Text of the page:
I sometimes describe myself as post-modern, mainly because while I grew up in “the modern world” I certainly try not worship at the feet of these idols (although I sometimes slip and find myself saying things about which I know better). rather, I think that reason is far more limited than the Enlightenment folks thought just over two centuries to go. But I cannot go pre-modern (as some conservative Christians do) and act as if the past two hundred years never happened. rather, I need to engage and be informed by this history, and recognise that some good points are made, but they are not the ultimate answer.
Which curiously, in a way, takes us back to God, but this time God in Christ. The third reading for today is the very strange passage found in the Gospel according to John. The passage is strange not because of the content, but because it is most definitely not written by the author of the Fourth Gospel – it is an interpolation that in time became part of the text, but is absent in many ancient manuscripts of the gospel. The language is utterly unlike anything else in the Johannine tradition. It shows up in some manuscripts in the Gospel according to Luke. All of this said, it appears to be an ancient tradition that was written down and at some point somebody said, “Well, it has to go somewhere” and so some editor or scribe stuck in between the seventh and eighth chapter of John.
You probably know it already, and if you don’t, well, that’s why I put the texts below. It’s the story of the woman caught in adultery. She is facing a horrific death by stoning. Jesus saves her life by challenging the angry mob by saying, “Let anyone among you who is without sin be the first to throw a stone at her.” Of course, none are without sin, and no one starts the stoning. Even Jesus, who is portrayed as without sin, refuses to condemn her.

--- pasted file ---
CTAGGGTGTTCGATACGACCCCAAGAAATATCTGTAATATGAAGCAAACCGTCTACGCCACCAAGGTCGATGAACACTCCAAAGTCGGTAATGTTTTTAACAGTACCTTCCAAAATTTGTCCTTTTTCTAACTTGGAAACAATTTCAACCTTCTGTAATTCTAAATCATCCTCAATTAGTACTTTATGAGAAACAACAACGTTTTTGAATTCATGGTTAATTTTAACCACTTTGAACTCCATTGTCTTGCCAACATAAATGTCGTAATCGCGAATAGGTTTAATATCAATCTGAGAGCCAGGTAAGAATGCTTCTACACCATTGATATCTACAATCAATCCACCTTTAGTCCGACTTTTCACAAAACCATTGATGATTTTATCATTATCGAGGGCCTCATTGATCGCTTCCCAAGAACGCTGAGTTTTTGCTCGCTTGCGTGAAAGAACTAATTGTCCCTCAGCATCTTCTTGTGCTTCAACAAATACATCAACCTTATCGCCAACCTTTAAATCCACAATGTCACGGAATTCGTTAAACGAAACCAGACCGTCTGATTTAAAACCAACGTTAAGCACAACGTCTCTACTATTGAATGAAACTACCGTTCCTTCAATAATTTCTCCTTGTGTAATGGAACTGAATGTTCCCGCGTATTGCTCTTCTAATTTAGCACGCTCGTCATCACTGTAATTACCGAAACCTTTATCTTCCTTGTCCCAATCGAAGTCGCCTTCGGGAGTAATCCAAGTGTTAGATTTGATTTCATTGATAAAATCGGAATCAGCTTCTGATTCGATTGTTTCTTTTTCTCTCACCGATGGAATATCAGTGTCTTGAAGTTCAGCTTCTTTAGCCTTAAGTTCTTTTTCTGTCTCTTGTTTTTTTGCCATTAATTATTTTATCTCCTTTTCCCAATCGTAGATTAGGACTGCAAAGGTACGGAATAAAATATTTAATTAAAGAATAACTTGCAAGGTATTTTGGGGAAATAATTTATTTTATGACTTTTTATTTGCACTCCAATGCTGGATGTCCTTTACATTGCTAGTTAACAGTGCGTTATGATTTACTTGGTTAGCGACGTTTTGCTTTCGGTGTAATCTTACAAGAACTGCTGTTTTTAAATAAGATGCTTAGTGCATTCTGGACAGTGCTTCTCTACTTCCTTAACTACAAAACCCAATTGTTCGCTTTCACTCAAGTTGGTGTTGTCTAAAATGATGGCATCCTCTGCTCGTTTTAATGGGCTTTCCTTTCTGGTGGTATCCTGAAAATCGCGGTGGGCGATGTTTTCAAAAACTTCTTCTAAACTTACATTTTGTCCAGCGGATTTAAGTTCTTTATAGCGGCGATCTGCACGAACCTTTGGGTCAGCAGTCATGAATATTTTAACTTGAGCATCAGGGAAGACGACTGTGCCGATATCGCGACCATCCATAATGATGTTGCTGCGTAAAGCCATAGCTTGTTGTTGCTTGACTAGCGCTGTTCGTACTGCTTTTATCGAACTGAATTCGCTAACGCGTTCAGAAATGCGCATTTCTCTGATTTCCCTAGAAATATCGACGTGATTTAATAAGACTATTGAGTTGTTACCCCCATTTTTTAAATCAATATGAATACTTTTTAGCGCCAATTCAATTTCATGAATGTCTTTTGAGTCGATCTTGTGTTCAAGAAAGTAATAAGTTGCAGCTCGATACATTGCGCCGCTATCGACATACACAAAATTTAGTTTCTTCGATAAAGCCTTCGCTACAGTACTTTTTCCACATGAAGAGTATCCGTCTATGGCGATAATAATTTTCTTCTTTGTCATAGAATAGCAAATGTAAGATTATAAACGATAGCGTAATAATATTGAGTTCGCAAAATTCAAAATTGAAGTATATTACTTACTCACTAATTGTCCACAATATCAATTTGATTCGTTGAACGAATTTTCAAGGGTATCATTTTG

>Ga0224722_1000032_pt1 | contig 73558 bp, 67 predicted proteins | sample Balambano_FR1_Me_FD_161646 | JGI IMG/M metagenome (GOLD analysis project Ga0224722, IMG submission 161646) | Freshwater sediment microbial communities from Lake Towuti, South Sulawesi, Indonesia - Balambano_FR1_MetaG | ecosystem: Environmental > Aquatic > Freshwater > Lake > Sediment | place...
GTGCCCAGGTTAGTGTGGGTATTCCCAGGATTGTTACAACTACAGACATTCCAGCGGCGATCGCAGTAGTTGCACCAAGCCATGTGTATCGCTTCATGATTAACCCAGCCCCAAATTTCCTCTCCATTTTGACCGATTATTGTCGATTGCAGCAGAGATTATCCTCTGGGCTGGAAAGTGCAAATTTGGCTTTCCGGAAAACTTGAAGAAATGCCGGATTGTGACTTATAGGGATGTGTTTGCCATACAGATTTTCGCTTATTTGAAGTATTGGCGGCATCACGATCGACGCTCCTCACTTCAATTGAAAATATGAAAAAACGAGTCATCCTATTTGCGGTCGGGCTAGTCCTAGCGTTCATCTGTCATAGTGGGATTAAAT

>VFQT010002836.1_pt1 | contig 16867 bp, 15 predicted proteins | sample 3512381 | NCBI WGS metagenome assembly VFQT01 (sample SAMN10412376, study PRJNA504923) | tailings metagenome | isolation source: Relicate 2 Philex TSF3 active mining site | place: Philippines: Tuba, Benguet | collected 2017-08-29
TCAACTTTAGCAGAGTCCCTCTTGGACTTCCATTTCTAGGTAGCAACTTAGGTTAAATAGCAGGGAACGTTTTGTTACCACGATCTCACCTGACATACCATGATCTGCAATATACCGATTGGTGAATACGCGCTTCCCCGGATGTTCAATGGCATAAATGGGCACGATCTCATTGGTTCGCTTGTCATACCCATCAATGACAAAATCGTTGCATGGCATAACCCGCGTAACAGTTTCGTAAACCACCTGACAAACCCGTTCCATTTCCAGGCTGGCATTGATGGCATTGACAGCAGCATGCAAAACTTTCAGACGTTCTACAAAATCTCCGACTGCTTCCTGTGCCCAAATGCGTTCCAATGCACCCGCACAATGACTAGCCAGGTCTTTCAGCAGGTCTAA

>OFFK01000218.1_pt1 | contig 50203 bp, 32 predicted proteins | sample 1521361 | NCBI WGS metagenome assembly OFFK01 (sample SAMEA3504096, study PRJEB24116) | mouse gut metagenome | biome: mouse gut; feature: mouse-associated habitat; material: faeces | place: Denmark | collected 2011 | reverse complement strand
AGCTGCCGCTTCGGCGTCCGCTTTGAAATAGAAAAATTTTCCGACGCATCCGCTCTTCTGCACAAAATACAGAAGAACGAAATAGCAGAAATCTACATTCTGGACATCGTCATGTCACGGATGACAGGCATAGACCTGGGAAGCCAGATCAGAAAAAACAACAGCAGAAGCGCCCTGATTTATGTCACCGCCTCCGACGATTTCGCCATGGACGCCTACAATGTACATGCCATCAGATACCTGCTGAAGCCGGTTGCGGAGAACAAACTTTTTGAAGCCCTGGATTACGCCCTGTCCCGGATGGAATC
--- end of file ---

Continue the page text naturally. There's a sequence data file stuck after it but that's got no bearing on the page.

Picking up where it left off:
So this is the post-modern part: Jesus represents the Father, but not as a judge or as one who wreaks just vengeance upon sinners, but as someone who does not condemn and simply calls the woman to refrain from sin. That’s it. He doesn’t even tell her she must repent, doesn’t even tell her she needs to make reparations – just, “Go your way, and from now on do not sin again.” And this becomes the new standard of justice. “Forgive us our sins as we forgive others.” “Do not judge one another.”
We make judgments all the time. That’s how we get through the day. But there are an awful lot of things where judgmental attitudes and demands for punishment don’t really accomplish a whole lot. Prior to the middle of the 19th century capital punishment was executed on everything from petty theft, witchcraft, petty theft, and chopping down a tree. This did little to reduce the prevalence of crime. A new approach was needed, one that was more forgiving, and looked to reform and not destruction.
Christians are called to be messengers among a people of unclean lips. This does not really make us better than them, because it is only by the grace of God that we have any sense that there is another way to do things than the ones that get mobs of people righteously blood-thirsty. My prayer is that we are people of mercy ad forgiveness, and that God will fulfil by God’s “power every good resolve and work of faith, so that the name of our Lord Jesus may be glorified in [us], and [us] in him, according to the grace of our God and the Lord Jesus Christ.”
In the year that King Uzziah died, I saw the Lord sitting on a throne, high and lofty; and the hem of his robe filled the temple. Seraphs were in attendance above him; each had six wings: with two they covered their faces, and with two they covered their feet, and with two they flew. And one called to another and said:
‘Holy, holy, holy is the Lord of hosts;
the whole earth is full of his glory.’